The mechanical shock wave which spreads with the speed of sound is attenuated by the compressibility of the molten salt, by a curtain of rising deuterium bubbles that are injected into the melt at the bottom, and by the crust of solid LiD that is coating the inner walls of the vessel. Near the ceramic lids this LiD layer is kept especially heavy so as to protect the ceramics from breakage.
The heat wave is buffered by the high specific heat of the molten salt, and by partial melting of the solid external LiD crust. The reaction heat is carried away to the associated turbogenerator by the liquid metal (e.g. liquid tin, which doubles also as a gamma ray shield) that is contained in the external cooling jacket.
The neutrons are moderated, and finally converted to tritium, in the Li2 DT charge of the container. Li2 DT is, after LiH, the best neutron moderator in existence.
In the foregoing description it was assumed that the nuclear reactions are started by field-induced collisions and by subsequent autocatalytic avalanches that heat the plasma up to fusion temperature. For the functioning of the present invention this is not necessary; it is also possible that the material in the filament is heated electro-magnetically all the way to thermonuclear temperatures.
Since the density n of the plasma is high (˜1023 nuclei/cm3) the time.sup.˜ /during which the thermonuclear equilibrium has to be maintained need only be brief, namely 10-9 sec, according to the well-known Lawson condition (n·τ=1014). Moreover, due to the presence in the plasma of 6 Li which acts as a catalyst, the Lawson condition is eased by a factor of more than 3, as has been pointed out by J. R. McNally, Jr.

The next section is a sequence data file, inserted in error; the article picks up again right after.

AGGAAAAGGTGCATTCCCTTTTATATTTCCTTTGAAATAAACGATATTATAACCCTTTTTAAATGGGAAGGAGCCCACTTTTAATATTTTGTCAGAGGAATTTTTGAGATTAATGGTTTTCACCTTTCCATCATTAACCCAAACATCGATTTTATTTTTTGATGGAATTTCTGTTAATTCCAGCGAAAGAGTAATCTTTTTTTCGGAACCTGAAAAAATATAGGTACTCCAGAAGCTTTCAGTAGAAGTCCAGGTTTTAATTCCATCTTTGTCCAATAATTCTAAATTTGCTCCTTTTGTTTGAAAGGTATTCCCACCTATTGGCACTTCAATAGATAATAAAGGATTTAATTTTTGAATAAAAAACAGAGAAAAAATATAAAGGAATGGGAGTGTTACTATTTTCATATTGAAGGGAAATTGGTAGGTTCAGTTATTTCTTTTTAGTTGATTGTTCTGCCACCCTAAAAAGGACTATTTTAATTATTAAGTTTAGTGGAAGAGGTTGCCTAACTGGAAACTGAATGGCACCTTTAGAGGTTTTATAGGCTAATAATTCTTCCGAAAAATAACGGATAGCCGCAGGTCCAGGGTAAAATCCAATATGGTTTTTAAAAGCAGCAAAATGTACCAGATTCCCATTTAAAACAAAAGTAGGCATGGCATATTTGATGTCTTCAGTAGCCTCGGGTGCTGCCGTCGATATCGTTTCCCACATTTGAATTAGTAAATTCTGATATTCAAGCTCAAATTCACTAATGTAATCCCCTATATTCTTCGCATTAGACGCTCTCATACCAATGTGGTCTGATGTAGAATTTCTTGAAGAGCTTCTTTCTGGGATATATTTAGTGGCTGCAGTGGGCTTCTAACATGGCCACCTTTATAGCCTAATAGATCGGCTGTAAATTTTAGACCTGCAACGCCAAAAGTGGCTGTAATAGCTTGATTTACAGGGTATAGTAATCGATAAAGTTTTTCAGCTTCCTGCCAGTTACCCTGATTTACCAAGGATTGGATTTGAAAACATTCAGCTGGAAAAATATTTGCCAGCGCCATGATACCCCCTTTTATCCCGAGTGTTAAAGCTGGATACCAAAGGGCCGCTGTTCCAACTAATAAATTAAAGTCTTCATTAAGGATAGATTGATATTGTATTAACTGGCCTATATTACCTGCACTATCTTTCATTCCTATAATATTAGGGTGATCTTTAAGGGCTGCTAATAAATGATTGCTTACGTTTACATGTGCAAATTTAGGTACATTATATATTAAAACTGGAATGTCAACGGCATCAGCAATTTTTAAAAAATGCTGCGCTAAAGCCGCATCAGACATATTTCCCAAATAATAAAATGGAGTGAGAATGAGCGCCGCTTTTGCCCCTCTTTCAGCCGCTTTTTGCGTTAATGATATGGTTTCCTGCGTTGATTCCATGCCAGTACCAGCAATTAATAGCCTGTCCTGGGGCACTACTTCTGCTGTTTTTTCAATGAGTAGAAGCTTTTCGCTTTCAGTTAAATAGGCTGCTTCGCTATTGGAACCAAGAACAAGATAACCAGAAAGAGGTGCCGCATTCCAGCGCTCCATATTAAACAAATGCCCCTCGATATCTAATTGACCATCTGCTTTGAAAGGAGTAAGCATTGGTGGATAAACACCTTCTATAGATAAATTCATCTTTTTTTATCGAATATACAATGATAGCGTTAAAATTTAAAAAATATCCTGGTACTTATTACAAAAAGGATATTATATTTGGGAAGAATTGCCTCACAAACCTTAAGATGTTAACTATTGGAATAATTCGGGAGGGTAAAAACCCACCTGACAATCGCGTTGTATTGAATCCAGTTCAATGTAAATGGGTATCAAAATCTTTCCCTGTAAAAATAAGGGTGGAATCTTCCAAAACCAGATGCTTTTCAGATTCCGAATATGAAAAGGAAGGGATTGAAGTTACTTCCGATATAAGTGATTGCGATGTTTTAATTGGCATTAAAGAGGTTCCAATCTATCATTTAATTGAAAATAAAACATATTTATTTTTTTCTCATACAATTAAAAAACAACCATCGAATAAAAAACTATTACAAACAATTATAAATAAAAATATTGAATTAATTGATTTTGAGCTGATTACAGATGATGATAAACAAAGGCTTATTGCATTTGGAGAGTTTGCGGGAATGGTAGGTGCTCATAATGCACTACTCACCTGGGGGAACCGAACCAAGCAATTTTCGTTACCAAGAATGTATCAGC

As compared to a gas pinch which freely expands and radiates into the surrounding vacuum, our dense, solid-state-enclosed hot filament has lower external losses, due to the baffle-effect of the solid blanket. Therefore, the attainment of fusion temperature by external, electrical heating is possible.
For supplying the high-current, high-voltage pulses, a generator such as the one employed by Stephanakis et al, can be used, which consists of a coaxial, water-dielectric capacitor and pulse line with integrated break-through switch, that is charged up by a Marx generator. When transmitted by the break-through switch, the pulse is then dielectrically up-transformed and shaped by a conically-shaped dielectric λ/4-transformer, also consisting of a water-filled coaxial tank, and delivered to the load via a field-emission diode. This pulse generator delivers 100 kJ in 50 nsec at 800 kV.
This general principle has been applied here too, however in a different form, to achieve an even higher power capability and greater compactness. As illustrated in FIG. 1, we basically use a concentric plate capacitor, because by its geometry it is the only capacitor that is completely free of inductance (except for the central discharge channel). This capacitor uses a ferroelectric ceramic dielectric, lead lanthanum zirconate titanate (abbreviated PLZT) which has a dielectric constant of 5000. The capacitor is domed up at its center to make room for the coaxial discharge vessel. This central dome is utilized to form a dielectricλ/4 transformer and pulse shaper so that the voltage delivered to the load can be many times as high as the voltage to which the capacitor had been charged. The current pulses have trapezoidal shape.